Wage, hour and overtime lawyers at Pintas & Mullins Law Firm report on a recent class action lawsuit filed by a group of Chicago cab drivers. The group is filing suit against four of the city’s main taxi companies: Yellow Cab, Chicago Carriage Cab, Flash Cab, and Dispatch Taxi Affiliation.
The drivers claim that the companies misclassify them as independent contractors, which exempts them from receiving overtime or minimum wage pay. Just two years ago, a similar group called Cabdrivers for Justice filed a similar lawsuit without any success.
This time around, the cabbies are saying cab companies are violating the state’s Wage Payment and Collection Act by classifying drivers as independent contractors, forcing them to pay fees in order to drive, failing to reimburse them for necessary expenses, taking shares of their pay, and not paying the $8.25 minimum wage or any overtime pay.
In addition, they claim that the companies do not pay any Social Security contributions, workers’ compensation coverage, disability, and unemployment benefits. They are seeking millions of dollars in compensation for any taxi driver who worked in Chicago over the past decade. Cabbies are typically charged about $90 per day and $500 per week to lease their vehicles, and are intensely regulated by the city itself.
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There are currently five individual plaintiffs named in the suit, one of whom recently spoke to the Chicago Sun-Times saying that he is seeking back-pay for the wage theft. He further stated that, since he started in the industry he has been working for less than the state minimum wage, and that the cab companies have been unjustly enriched.
Ride-Sharing Companies Facing Litigation
Cab companies in Chicago have been involved in litigation on their own recently as well, arguing that ride-sharing companies like Uber, Lyft and SideCar need to be more strictly regulated. In February 2014, ride-sharing companies were immensely criticized at a Chicago City Council hearing; one month later, the companies got a chance for rebuttal.
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To defend themselves, Lyft, UberX, and SideCar assert that they provide insurance to drivers, conduct extensive criminal background checks, and provide service to customers throughout the city, not just in affluent areas. They argue that their services are thriving in the city because residents are dissatisfied with the current options.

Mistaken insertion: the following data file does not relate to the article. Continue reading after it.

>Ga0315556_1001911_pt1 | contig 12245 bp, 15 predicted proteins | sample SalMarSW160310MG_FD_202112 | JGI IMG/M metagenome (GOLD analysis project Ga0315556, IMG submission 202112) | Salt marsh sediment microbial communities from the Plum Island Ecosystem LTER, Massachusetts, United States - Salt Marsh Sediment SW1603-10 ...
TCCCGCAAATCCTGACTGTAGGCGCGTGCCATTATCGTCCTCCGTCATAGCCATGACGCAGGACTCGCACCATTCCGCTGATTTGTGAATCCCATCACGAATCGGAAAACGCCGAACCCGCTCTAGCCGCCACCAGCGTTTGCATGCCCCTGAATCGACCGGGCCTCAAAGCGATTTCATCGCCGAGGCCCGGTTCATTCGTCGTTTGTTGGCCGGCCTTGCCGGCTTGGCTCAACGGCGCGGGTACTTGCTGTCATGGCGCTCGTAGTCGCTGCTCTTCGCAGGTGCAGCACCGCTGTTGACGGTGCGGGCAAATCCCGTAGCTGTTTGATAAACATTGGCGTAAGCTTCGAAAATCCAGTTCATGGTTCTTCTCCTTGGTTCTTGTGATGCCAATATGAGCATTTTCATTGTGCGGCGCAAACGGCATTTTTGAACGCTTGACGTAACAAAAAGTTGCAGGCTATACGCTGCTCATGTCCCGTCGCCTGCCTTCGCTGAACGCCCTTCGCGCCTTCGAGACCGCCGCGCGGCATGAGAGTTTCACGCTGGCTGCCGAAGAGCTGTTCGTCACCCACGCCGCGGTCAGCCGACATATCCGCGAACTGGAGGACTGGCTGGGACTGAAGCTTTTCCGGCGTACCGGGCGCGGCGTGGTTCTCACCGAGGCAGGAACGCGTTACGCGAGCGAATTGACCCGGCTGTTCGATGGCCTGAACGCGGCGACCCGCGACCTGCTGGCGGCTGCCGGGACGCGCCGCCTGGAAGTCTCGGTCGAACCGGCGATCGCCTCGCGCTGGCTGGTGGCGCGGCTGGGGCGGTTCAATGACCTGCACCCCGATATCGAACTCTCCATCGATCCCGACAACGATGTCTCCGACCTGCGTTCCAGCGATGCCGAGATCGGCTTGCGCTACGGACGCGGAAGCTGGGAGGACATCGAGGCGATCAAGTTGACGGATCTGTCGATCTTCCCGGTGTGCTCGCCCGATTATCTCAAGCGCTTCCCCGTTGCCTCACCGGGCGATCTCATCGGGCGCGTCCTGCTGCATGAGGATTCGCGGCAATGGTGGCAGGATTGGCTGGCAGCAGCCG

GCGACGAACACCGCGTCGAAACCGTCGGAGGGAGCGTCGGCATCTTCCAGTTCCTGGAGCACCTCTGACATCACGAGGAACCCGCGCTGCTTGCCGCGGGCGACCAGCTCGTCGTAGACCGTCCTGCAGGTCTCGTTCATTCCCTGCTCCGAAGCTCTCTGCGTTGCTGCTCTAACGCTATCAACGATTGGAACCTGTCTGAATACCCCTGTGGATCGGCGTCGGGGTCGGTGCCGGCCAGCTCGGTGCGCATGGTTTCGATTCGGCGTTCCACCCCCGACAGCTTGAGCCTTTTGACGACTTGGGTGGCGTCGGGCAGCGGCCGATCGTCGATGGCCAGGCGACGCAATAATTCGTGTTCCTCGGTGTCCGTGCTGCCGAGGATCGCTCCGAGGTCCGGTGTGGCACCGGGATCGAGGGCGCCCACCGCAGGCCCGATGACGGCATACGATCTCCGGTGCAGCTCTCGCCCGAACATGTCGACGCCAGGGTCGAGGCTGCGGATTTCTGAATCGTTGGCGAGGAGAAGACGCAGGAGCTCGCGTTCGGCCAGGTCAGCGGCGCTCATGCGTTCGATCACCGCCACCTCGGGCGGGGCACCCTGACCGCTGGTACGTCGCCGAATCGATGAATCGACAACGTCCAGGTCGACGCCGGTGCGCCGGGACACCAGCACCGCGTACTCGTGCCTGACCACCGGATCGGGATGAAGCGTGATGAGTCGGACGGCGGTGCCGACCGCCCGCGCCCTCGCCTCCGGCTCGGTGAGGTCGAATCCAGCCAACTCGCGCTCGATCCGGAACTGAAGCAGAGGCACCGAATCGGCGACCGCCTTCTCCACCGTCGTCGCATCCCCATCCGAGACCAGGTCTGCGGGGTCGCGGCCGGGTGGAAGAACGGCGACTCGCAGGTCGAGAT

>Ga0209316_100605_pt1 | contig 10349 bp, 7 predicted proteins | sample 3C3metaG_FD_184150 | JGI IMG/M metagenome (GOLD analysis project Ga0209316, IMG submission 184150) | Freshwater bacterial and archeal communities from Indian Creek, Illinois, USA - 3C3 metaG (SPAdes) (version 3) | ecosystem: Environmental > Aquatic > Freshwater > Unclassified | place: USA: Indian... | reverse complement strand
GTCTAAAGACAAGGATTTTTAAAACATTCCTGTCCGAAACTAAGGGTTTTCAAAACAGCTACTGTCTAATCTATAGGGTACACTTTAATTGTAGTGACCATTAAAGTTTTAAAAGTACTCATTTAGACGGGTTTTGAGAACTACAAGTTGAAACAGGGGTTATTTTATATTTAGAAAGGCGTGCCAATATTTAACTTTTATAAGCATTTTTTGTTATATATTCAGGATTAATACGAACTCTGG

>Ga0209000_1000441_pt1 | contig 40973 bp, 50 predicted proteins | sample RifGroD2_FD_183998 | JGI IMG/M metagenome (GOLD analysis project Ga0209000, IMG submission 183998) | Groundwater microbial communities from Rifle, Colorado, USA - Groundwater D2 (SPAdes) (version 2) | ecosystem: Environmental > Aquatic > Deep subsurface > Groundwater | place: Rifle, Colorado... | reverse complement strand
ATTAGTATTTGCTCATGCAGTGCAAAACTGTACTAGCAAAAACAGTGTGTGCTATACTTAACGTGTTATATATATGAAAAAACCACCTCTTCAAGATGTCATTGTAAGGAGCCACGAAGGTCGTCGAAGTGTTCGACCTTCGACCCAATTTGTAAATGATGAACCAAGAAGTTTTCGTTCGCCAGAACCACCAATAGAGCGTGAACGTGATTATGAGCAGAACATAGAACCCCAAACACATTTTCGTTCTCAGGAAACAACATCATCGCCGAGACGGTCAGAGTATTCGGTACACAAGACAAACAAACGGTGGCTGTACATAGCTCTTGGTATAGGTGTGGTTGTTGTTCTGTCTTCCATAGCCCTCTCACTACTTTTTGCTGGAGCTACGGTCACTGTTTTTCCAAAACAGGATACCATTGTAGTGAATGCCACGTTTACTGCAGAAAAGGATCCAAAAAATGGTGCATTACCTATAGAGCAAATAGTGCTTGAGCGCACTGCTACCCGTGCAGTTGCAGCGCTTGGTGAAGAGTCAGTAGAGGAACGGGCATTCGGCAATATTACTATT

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The Finance Committee Chairman Edward Burke, perhaps the loudest critic of ride-sharing, is demanding the city shut down the companies because he believes they siphon business from taxicabs and inflate prices. Taxi companies are concerned over the lack of a level playing field: ride-sharing companies do not have to pay airport departure or ground transportation taxes, nor do are they required to hold city medallions.
In efforts to partly resolve the issue, Mayor Emanuel recently suggested insurance requirements be bolstered for ride-sharing companies Even more recently, an Illinois House committee suggested several measures to heighten regulation over the ride-sharing industry. Among the suggestions include requiring drivers to obtain chauffeurs licenses, provide services for disabled passengers, and have their hours limited. The companies themselves would have to stop price-gouging (when they charge extra during times of high-demand).
Our team of wage, hour and overtime lawyers will continue to report on these lawsuits as more news surfaces. If you or someone close to you is struggling with unfair pay practices with an employer, contact our firm today for a free legal consultation. We advocate on behalf of employees victimized by illegal workplace wage violators, such as misclassifications.
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